February 19, 2009 -- The Minister for Defence, the Hon. Joel Fitzgibbon MP, today announced the Government has accepted the reality that it will be necessary to bring forward the retirement of Australia’s remaining thirteen DHC-4 Caribou aircraft to December 2009.
“The Government has been left with little choice but to retire the Caribou and has reluctantly agreed to do so despite the fact that poor planning by the former Government has denied us the opportunity to produce a replacement aircraft before 2013,” Mr Fitzgibbon said.
“After 45 years of tireless and distinguished service with the Royal Australian Air Force, the Caribou fleet is suffering badly from a range of ageing aircraft issues, and contains asbestos parts which I am determined to weed out of the Defence Force.”
The Royal Australian Air Force took delivery of its first Caribou in April 1964. The Caribou has a proud 45-year history of supporting Australian Defence Force operations, throughout the South West Pacific and in South East Asia, including active service in Vietnam, humanitarian relief in Kashmir, Cambodia and Papua New Guinea and also in support of peacekeeping operations in the Solomon Islands and East Timor.
Despite its outstanding track record, the Caribou is now well beyond its sustainable life of type. The Caribou fleet suffers from corrosion, fatigue and obsolescence issues that make them increasingly difficult and costly to maintain.
“Air Force is struggling to achieve four to five serviceable aircraft at any one time,” Mr Fitzgibbon said.
“In fact, it is a tribute to the outstanding work of 38 Squadron aircrew, technicians and support personnel that the Caribou has been able to operate as long as it has.
“The reality is that a decision should have been taken a long time ago on acquiring a tactical airlift capability to replace the Caribou. The Government has been left with no other option than to rectify yet another shortcoming we have inherited in transition planning across our entire Air Force fleet,” Mr Fitzgibbon said.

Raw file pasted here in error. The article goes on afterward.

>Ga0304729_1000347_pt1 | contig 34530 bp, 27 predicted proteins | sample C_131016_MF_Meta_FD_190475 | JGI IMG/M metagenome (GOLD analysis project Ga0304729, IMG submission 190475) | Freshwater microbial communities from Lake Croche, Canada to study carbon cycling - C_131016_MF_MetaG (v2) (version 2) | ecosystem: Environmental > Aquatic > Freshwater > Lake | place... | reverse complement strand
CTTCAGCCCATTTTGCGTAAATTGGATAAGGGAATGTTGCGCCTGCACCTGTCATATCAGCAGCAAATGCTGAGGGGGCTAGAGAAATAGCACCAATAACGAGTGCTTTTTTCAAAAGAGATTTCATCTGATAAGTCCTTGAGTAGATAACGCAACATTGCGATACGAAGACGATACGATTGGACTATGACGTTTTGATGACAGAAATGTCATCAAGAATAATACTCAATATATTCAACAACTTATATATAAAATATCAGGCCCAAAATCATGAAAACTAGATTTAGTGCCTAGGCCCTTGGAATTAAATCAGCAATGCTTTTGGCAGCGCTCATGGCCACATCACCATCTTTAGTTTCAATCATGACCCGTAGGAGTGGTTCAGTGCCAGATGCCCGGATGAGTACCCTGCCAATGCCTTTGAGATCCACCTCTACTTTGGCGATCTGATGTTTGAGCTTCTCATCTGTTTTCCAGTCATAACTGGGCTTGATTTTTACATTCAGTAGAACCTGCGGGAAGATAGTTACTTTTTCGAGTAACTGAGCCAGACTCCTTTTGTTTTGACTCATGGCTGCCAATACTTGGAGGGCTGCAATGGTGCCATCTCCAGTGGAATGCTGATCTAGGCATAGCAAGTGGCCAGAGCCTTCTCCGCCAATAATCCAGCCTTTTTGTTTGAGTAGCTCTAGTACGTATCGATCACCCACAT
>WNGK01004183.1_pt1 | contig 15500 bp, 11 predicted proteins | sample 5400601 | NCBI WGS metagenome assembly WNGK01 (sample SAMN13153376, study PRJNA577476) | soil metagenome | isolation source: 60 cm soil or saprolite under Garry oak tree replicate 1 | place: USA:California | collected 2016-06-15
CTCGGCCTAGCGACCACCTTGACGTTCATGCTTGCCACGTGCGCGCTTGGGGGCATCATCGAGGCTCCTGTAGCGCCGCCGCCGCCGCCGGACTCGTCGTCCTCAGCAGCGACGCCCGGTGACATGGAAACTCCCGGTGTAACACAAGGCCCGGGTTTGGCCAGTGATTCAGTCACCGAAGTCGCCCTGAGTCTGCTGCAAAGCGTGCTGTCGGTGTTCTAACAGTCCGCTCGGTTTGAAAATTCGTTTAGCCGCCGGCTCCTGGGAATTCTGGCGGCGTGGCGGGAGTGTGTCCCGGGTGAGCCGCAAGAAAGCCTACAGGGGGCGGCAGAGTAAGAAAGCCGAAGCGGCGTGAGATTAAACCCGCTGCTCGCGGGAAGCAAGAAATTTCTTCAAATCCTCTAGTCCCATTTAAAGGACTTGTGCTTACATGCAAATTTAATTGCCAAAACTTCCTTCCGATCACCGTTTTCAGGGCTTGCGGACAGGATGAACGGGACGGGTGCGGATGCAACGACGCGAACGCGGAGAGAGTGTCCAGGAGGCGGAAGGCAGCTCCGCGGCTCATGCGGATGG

Project Air 8000 Phase 2 plans to deliver a Tactical Battlefield Airlift capability for the Royal Australian Air Force to replace the Caribou in 2013.
“Options for bringing forward the schedule on this project are being considered as part of the White Paper process,” Mr Fitzgibbon said.
As an interim measure, a leased fleet of five additional Hawker Pacific B300 King Air aircraft will undertake light air transport tasks. These aircraft will be phased into the Townsville-based 38 Squadron as the Caribou is progressively retired toward the end of 2009. Three King Air 350 aircraft, currently operated by Army, will also be transferred across to 38 Squadron.
“The interim King Air lease will help Air Force minimise the adverse workforce issues that result from allowing gaps to develop in transitioning aircraft fleets,” Mr Fitzgibbon said.
“It is important that we honour the debt of gratitude we owe to the men and women who have supported the Caribou for so long by providing a means for them to maintain their skills and streamline their transition to a more modern and capable replacement aircraft.”
The King Air is a modern aircraft with digital avionics, advanced displays and navigation systems and turbine engines, that will assist in transitioning 38 Squadron aircrew and technicians to the more modern aircraft types being considered under Project Air 8000 Phase 2.
“Our nation is extremely proud of the magnificent service that the Caribou has provided to the Royal Australian Air Force over the past five decades. While there may be some who are saddened to hear of the Caribou’s impending retirement, even the most vocal supporters of the Caribou will agree this decision is long overdue.”
“The men and women of 38 Squadron have been waiting for many years to know what the future holds. Today’s decision gives reassurance to them that the Government is very aware of both the challenges they face in trying to sustain such an ageing aircraft and the career management uncertainty that has been unnecessarily forced upon them after so many years of empty promises and inaction,” Mr Fitzgibbon said.(mediacentre)
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